Fighting government subsidies was at the top of Former President George W. Bush’s trade agenda, and the Airbus filing in 2004 was the biggest case he brought. Efforts to pursue similar complaints now would be undercut by the bailouts that Bush and President Barack Obama doled out to private companies, said James Bacchus, a lawyer in Washington who heads the trade practice at Greenberg Traurig LLP.
“We live in a glass house of global subsidies, and new additions to this edifice are being added every day,” Bacchus said in an interview. “Don’t hold your breath” for the U.S. to continue Bush’s push against aid, he said.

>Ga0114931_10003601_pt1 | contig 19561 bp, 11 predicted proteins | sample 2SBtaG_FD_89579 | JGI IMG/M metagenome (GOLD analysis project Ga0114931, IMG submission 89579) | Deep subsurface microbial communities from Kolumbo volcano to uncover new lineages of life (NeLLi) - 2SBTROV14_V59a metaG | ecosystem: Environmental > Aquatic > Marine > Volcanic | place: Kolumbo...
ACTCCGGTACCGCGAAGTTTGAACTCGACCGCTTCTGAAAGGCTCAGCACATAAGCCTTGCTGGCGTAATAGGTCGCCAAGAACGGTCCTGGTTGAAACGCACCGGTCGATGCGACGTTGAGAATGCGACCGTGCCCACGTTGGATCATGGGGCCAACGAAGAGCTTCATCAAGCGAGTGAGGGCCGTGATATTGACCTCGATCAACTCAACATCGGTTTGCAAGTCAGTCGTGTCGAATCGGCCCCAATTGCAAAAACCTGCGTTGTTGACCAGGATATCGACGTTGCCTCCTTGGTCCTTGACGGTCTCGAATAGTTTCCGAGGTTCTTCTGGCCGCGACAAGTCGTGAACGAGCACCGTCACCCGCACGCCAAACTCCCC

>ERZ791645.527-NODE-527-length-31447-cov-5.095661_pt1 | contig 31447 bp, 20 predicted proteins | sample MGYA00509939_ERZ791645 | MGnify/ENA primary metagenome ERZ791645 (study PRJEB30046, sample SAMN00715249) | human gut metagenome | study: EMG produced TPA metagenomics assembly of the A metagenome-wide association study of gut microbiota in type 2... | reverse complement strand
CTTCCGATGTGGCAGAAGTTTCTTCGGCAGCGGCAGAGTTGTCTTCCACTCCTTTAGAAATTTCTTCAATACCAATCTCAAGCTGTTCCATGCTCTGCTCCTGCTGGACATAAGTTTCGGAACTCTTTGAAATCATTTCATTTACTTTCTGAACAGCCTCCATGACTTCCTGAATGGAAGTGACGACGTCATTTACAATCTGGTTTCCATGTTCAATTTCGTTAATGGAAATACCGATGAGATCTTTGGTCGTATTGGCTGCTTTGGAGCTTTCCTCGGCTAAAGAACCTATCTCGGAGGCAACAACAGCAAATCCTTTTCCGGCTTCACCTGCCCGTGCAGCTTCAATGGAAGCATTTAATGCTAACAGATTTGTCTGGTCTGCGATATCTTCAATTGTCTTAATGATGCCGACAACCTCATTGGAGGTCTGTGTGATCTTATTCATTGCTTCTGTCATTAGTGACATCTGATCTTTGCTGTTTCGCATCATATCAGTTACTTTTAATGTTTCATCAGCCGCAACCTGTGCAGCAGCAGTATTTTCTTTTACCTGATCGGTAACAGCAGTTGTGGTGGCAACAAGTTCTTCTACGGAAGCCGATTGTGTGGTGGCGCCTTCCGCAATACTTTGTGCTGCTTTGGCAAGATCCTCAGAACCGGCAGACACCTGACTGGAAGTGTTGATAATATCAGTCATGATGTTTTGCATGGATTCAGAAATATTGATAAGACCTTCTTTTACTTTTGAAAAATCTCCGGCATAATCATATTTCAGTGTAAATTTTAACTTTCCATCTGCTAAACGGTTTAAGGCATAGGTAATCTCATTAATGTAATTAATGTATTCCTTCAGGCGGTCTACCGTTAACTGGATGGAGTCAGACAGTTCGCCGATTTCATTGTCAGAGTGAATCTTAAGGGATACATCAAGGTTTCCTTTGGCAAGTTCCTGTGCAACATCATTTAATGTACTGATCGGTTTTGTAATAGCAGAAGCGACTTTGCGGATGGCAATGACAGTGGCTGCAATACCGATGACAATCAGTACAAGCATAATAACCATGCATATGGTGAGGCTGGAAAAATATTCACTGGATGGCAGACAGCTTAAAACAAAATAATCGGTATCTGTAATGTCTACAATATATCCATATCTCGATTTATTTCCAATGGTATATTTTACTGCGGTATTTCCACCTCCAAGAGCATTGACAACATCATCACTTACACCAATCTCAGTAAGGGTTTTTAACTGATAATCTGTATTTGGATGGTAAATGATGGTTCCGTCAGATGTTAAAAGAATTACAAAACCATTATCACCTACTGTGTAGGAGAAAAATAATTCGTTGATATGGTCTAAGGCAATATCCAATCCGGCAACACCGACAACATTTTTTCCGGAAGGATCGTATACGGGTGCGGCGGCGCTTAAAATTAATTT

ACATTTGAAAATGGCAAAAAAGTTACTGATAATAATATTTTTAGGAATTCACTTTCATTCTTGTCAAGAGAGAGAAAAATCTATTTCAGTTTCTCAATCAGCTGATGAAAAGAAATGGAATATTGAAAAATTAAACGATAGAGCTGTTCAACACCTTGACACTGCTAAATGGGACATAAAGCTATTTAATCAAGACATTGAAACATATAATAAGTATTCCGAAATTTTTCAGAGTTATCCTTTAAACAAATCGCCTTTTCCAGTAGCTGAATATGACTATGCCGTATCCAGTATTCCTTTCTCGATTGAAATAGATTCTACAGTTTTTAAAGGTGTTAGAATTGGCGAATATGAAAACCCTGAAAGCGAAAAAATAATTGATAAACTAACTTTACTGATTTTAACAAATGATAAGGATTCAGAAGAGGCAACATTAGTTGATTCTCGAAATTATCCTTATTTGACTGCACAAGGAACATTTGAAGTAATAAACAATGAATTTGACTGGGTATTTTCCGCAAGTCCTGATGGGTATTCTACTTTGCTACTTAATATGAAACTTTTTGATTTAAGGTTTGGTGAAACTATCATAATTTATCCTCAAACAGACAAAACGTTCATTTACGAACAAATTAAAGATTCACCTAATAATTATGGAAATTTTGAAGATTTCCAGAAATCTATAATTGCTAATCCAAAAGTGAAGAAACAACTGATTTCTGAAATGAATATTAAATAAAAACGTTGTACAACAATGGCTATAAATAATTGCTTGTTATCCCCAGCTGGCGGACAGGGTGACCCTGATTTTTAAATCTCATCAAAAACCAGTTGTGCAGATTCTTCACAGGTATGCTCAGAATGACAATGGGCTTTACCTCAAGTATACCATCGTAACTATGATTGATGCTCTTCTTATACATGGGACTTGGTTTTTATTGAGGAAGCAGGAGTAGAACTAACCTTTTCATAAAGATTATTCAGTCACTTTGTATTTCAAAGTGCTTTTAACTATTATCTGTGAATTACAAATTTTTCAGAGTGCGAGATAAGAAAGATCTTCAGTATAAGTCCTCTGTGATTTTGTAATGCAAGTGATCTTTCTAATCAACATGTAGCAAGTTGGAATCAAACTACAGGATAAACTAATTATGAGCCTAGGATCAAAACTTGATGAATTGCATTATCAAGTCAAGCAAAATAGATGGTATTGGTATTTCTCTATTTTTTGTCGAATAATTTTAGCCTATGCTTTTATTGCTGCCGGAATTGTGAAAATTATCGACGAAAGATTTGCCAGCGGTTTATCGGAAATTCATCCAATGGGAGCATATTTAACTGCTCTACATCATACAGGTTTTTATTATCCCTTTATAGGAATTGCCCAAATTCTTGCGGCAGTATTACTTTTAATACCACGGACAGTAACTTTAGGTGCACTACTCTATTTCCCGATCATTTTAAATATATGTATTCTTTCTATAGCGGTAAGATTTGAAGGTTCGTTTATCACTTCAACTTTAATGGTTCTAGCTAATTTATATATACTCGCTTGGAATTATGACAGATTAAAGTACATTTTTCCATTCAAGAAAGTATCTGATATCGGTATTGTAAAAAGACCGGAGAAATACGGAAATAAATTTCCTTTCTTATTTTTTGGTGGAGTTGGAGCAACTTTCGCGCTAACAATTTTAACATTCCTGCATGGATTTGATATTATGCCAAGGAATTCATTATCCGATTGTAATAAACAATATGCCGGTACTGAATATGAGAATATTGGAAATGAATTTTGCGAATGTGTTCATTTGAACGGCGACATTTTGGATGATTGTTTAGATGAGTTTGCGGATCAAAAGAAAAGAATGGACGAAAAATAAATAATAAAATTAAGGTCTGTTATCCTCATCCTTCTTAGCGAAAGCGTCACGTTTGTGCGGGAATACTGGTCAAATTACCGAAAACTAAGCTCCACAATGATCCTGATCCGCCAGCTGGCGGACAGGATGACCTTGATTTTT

Instead of leading more fights against subsidies by the European Union, China and Australia, the U.S. may have to fend off trade cases brought by developing nations such as Argentina, India and Brazil, which haven’t resorted to such large-scale bailouts, according to Gary Hufbauer, a fellow at the Peterson Institute for International Economics.
‘Everyone Is Guilty’
“The subsidies being done now make the amounts in the Boeing-Airbus dispute pale in comparison,” Hufbauer told a forum on Capitol Hill on July 27. The U.S. has given hundreds of billions in aid to companies from General Motors Co. to American International Group Inc.